3. I'm a wee bit perplexed regarding battens to use to attach my external timber cladding to. Battens to be 47 x 50 mm, horizontal cladding 120 x 20 mm. The question revolves around treated timber. I already have some treated battens on site which are yellow in colour. A different supplier's battens are green. Is there any difference between colours/which to use?
  4. Hi, I completed a new build last year and was fortunate enough to be able to borrow money from family to complete the build, not I am trying to mortgage it and have hit a blocker on the fact that many mortgage companies don't like Timberframe construction with a modern render system outer leaf. We used a closed panel Timber Frame which was then battened out and had Knauf Aquapanel and Knauf render applied to it, I am told by various people at Buildstore this is one of the best Render systems on the market and I am trying to find people who have been through mortgaging these types of build and who they used for the mortgages. I find it so frustrating how Lenders are so far behind the new techniques which are often a necessity to meet building codes.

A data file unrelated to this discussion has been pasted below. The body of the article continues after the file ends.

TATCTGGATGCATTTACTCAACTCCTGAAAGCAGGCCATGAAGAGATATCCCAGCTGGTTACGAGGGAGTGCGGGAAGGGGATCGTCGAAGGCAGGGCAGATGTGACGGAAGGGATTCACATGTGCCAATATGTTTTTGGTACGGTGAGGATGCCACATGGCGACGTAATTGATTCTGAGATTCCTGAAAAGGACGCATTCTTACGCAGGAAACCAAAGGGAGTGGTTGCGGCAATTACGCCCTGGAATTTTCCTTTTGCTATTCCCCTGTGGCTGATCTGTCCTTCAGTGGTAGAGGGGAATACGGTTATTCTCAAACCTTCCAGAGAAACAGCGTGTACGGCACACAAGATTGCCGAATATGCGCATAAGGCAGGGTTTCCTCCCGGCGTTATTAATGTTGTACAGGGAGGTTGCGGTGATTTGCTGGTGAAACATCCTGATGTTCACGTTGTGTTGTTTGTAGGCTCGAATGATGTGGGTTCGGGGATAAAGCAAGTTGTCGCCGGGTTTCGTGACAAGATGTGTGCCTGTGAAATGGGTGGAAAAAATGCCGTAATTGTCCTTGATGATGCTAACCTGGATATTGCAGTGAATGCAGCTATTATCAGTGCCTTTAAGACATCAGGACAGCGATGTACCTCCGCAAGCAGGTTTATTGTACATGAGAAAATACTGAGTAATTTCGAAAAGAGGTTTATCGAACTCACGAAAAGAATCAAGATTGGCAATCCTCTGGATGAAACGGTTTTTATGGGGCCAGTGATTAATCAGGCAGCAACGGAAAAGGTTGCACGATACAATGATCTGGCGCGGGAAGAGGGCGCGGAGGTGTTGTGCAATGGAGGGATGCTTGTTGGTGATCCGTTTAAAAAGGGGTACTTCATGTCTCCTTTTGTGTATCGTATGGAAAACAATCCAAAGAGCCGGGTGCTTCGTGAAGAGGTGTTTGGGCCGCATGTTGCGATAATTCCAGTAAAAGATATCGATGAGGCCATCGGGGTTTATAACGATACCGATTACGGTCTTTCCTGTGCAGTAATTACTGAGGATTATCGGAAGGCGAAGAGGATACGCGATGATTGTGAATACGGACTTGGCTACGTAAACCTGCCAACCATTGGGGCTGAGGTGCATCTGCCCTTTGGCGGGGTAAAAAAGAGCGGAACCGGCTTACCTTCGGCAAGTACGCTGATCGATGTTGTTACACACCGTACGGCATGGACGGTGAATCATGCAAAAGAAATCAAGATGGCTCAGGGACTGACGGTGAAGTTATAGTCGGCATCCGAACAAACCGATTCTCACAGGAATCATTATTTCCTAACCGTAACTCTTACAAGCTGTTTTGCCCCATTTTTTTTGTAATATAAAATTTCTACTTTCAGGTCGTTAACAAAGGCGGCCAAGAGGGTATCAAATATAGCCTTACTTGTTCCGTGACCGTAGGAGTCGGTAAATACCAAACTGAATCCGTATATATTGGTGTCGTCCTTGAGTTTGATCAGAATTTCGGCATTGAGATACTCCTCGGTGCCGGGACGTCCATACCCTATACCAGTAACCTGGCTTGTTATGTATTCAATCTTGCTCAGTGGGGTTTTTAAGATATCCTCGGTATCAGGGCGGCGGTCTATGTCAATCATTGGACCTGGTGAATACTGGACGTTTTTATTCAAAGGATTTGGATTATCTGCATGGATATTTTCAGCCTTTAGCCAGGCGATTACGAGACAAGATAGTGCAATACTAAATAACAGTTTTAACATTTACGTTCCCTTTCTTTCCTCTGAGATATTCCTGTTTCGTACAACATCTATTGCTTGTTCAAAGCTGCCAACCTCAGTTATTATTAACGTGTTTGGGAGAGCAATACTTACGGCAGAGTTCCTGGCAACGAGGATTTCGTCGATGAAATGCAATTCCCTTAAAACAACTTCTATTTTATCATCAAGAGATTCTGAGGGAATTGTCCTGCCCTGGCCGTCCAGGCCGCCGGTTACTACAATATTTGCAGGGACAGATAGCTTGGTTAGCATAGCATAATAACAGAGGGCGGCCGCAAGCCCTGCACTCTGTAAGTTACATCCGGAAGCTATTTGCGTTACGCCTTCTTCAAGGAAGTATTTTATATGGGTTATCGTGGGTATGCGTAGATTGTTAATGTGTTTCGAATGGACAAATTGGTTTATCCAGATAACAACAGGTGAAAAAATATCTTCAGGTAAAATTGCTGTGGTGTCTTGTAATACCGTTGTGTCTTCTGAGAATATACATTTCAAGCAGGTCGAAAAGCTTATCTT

5. So the roof is now totally finished- was a beast of a job and having finished the ridge I felt as though I had been riding a particularly fat horse all week. Physically tough doing it without help and using just a ladder, but I'm impressed with the corrugated steel and would happily use it in future. I would seriously consider it for wall cladding as well, as it was much quicker and not any more expensive compared to my larch. I had made a start on the larch wall cladding a few months back, fixing the first layer of boards on the gables. I'm now comfortably past the half way point with the cladding, with only the seaward walk not yet started. It's been a process of trial and error to find ways of getting each board in place ensuring that it more or less plumb and with equal gaps either side. Part of this learning process has been judging what kind of tolerance to work to. The boards are highly variable, from less than 95mm width to over 100mm, sometimes tapering at one or both ends, and often with a bit of a curve to them. So my first idea of using a long spirit level and a wooden block as a spacer wasn't going to work. The first layer was done quite carefully with markings on the battens; temporary nails on these marks located each board whilst I used the coil nailer to fix it in place. For the top layer, I didn't want to use that method as it would leave nail holes in visible parts of the cladding. So the best method for fixing the long boards of the gables seems to be to put small marker nails on the reverse side of each board, spaced to match the gap that is being covered. It's obviously a lot of prep time, but I can do that inside the house during bad weather (it is February in Skye after all), and then when the weather allows I can literally just shove the boards up against the wall and they will be in the right place. Unfortunately my progress is now going to be rapidly curtailed as I become the stay at home Dad- SWMBO has gone back to work, so my day now revolves around the couple of hours nap time that let me sprint down to the house site, baby monitor in my pocket, and feverishly nail some boards on. Next project: self build baby pen...